Was Mika thanking the veep on Scarborough’s behalf, like the good helpmeet she so often plays, or was she trying to take some deserved credit for nudging him to evolve?
Either way, Scarborough didn’t notice. He soaked in the praise, his face beaming, and cracked the obligatory joke: “I don't know if that's going to help me in a future Republican primary, but thank you so much!”
Biden was right to praise Scarborough and Bloomberg. Each has done important work to alter the balance of power on gun control--Scarborough by relentlessly needling his fellow Republicans and the NRA; Bloomberg by funding ads against pols who kowtow to the lobby that protects gun manufacturers from little children.
But in prematurely handing out awards, the ebullient Vice focused too narrowly on the two Big Name guys, to the point that it felt awkward to not mention the rest of the Morning Joe crew, the victims’ families, the lawmakers sweating the details—or himself. (After all, Biden heads up the adminstration’s gun-control effort and has been fighting the good fight for decades in the Senate.) Co-host Mike Barnicle seemed a tad miffed; in the “What Have We Learned Today” segment, he said he learned that “Governor Daniel Malloy should really be commended as well as the Connecticut legislature. The components parts of that [gun control] bill, every state in the union should take a look at what Connecticut has done.”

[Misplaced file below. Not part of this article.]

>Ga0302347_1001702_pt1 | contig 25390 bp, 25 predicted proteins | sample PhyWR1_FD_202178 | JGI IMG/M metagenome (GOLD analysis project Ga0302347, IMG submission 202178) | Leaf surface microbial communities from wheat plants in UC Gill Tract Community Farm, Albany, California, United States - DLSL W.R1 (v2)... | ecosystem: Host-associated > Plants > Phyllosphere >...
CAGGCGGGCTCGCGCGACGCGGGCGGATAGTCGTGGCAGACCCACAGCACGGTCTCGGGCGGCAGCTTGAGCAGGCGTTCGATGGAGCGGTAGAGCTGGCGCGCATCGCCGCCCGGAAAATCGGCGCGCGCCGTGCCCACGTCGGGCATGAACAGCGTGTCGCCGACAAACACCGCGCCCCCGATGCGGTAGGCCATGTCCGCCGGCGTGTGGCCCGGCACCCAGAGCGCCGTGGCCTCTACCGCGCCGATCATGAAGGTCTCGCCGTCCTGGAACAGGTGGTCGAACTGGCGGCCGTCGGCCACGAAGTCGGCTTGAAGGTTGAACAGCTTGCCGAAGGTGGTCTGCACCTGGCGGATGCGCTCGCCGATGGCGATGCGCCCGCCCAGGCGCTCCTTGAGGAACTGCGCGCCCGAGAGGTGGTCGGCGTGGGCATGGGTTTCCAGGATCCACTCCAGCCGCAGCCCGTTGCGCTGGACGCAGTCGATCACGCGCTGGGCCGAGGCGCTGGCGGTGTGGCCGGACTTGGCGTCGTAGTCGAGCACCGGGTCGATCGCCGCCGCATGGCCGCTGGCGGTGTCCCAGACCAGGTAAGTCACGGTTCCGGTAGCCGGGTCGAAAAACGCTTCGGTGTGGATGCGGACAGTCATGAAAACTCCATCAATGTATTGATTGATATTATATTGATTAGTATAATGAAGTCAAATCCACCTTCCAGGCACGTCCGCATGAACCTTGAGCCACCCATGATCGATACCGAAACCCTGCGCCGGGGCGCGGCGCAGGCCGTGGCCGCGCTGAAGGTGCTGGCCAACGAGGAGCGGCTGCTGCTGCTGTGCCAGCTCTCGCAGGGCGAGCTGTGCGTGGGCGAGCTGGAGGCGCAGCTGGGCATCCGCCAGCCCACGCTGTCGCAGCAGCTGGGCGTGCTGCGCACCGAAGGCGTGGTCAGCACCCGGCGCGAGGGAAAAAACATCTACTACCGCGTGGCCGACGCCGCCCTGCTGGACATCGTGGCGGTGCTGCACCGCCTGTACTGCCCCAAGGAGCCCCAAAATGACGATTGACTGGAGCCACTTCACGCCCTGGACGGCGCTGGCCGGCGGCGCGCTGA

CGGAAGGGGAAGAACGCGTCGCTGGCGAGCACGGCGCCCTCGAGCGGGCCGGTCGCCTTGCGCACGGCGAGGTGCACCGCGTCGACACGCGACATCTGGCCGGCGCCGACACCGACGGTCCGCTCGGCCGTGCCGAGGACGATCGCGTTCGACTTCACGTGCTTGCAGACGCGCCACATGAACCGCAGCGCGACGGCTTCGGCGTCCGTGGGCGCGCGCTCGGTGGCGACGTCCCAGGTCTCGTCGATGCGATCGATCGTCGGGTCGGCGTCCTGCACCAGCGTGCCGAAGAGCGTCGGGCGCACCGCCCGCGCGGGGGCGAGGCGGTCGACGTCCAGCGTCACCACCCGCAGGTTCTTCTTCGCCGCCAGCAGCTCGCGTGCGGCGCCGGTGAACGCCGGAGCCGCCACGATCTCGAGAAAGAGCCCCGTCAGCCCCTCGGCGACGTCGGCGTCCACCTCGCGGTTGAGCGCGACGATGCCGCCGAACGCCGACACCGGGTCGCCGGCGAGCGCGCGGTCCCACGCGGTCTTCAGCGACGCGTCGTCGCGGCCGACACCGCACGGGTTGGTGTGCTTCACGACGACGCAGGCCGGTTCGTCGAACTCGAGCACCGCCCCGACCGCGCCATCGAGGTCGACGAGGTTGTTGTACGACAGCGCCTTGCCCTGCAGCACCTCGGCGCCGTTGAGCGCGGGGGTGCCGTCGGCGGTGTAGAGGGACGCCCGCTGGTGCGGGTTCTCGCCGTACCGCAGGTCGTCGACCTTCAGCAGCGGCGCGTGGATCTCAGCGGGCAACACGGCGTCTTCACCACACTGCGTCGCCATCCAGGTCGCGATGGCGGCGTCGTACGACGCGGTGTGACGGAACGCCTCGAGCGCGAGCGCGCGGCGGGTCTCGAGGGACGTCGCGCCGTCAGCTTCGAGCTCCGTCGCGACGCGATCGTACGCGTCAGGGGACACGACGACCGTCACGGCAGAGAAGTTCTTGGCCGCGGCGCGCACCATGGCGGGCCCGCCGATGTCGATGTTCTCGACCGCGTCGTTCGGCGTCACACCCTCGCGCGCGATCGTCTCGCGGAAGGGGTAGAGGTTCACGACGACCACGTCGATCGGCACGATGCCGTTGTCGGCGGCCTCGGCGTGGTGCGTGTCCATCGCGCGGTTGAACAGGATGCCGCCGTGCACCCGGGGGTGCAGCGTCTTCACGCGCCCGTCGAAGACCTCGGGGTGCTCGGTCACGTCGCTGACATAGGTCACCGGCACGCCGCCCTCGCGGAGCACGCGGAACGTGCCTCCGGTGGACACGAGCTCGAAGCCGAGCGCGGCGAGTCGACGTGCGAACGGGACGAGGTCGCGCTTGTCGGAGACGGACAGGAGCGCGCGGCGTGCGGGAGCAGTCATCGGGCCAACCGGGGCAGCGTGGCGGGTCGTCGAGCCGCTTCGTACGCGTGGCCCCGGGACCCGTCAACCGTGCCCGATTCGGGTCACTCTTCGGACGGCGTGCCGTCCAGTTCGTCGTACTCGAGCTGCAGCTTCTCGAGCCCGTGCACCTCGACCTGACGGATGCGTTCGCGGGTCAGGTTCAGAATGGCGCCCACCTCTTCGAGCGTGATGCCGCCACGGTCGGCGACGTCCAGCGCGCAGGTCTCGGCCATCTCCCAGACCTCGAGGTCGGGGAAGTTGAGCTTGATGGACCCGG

Maybe Biden recognized in Scarborough—whose “moderation” conservatives occasionally attack--an ego in need of a public pat on the back. For Biden, that’s an irresistible invitation to blarney it up.
But really, he needn’t bother. Scarborough’s ego has been riding extra high since he debated Paul Krugman last month on Charlie Rose; Scarborough seems to really believe that he “won,” and that most economists agree with him (they don’t) that we can cut our way to prosperity. Would that Joe Biden (and Obama!) praise Krugman as one of the two or three or four Big Names who’ve been fighting to turn Washington’s attention from the non-problem of deficits to the actual catastrophe of unemployment.
Now, I could be imagining it, but ever since January, when Scarborough snapped his fingers at Mika to get her to shut up, Morning Joe has had more moments of him snarking and her meeking, him talking over people, her staying quiet but pretty. Lately, co-hosts Barnicle and Willie Geist also seem more cautious if and when they contradict him. I say this as a sometimes fan, but the show is getting hard to watch.
(A Today Show producer dubbed it “the least-watched and most talked-about morning show,” and that’s not far off. MJ’s daily average of 426,000 viewers is, as AP reports, pipsqueak compared to Today’s and Good Morning America’s 5 million to 6 million daily viewers each, and it’s less than half of Fox & Friends’ 1.1 million. And yet it may be true that, as GOP strategist Mark McKinnon says, “Anyone who is anyone in politics, or cares about politics these days, is plugged into the program most mornings.”)
For all their joking that Biden wasn’t doing Scarborough any political favors with his fulsome praise, Biden did nick Scarborough a bit by equating him with “nanny state” Mayor Bloomberg. And by nominating Scarborough for hero status while ignoring his own, vastly more significant role in gun control, Biden was being typically gracious--but it also made some of us think, “Wait, Mr. Vice President, you’re the important guy here.”